The need for IT workers with very specific skills is driving up the wages earned by those workers. And a reluctance to jump around from job to job (Hello 1998!) is making it difficult for employers to fill IT positions. That translates into a shortage -- and higher wages for the right candidate.
The AeA, a Washington-based trade group formerly known as the American
Electronics Association, said in a report released April 24 that there
were 5.8 million high-tech jobs in the U.S. last year — up by 3% year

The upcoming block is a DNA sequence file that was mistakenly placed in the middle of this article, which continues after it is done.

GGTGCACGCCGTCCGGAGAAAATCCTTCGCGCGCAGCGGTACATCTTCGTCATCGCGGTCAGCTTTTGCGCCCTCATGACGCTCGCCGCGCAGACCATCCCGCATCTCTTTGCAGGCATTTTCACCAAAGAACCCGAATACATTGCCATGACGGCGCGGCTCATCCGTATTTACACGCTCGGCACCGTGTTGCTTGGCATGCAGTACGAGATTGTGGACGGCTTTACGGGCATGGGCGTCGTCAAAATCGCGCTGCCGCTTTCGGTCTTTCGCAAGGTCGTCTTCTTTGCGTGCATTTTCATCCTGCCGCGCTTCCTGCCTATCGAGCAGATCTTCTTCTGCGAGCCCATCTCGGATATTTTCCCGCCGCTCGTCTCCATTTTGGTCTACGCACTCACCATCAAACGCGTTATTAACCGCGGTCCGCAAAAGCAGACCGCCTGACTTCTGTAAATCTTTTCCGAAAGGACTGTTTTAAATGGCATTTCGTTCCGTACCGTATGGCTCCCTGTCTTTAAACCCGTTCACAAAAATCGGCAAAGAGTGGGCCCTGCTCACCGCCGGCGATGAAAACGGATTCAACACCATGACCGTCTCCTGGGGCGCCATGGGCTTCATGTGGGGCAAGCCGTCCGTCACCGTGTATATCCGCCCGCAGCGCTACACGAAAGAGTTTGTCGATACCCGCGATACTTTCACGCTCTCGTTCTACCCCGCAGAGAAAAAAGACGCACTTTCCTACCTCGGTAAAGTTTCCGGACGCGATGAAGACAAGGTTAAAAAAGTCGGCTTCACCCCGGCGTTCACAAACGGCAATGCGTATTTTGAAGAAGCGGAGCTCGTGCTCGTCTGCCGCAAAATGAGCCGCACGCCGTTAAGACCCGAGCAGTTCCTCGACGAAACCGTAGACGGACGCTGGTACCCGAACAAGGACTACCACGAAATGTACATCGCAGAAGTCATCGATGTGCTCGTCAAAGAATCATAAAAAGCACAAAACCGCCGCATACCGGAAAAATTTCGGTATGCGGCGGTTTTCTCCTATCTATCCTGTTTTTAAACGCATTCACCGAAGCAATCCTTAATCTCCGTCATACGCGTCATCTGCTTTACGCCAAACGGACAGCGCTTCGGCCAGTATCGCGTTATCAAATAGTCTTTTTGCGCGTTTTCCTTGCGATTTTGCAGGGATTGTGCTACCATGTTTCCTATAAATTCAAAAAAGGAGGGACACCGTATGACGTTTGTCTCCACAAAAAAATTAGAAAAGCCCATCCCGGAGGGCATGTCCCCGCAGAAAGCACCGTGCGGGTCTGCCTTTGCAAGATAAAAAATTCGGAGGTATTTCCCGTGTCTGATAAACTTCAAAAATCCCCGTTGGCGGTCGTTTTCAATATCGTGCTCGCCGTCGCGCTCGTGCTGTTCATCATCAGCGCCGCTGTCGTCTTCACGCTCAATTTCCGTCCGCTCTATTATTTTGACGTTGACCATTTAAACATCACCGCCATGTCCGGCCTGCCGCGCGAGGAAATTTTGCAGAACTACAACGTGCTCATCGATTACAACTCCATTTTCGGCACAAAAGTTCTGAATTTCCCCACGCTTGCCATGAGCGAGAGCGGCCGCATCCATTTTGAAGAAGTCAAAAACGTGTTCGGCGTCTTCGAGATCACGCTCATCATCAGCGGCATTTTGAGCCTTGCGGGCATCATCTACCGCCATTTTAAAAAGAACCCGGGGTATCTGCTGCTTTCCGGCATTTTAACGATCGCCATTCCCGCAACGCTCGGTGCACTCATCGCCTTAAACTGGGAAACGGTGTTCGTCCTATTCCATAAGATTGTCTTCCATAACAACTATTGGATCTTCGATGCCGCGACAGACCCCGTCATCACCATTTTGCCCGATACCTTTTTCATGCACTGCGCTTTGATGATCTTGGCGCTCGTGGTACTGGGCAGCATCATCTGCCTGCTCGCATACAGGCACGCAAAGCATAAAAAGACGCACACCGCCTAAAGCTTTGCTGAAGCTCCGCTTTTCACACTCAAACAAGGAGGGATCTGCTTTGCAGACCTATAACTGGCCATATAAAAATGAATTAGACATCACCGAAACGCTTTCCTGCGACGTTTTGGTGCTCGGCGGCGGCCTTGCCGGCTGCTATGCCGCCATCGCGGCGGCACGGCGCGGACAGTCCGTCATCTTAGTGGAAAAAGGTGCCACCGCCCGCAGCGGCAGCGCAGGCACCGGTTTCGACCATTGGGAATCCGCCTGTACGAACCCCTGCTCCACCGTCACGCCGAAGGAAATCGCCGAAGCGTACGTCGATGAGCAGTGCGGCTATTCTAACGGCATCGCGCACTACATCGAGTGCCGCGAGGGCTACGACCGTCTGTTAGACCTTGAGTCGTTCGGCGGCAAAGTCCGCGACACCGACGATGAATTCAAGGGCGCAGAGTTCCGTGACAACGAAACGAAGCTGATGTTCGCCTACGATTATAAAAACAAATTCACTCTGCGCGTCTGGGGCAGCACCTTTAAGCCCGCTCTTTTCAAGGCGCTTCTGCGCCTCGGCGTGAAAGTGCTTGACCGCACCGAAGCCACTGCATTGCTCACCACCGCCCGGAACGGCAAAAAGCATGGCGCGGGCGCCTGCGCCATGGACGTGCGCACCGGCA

over year. In 2005, the number of jobs grew by only about 1%, the AeA
Last December, Robert Half Technology said its quarterly
survey of more than 1,400 CIOs showed that 16% planned to hire
additional IT staffers during this year’s first quarter, while 2%
planned to make cutbacks. The net positive of 14% was the highest that
the Menlo Park, Calif.-based recruiting firm had seen since the fourth
quarter of 2001.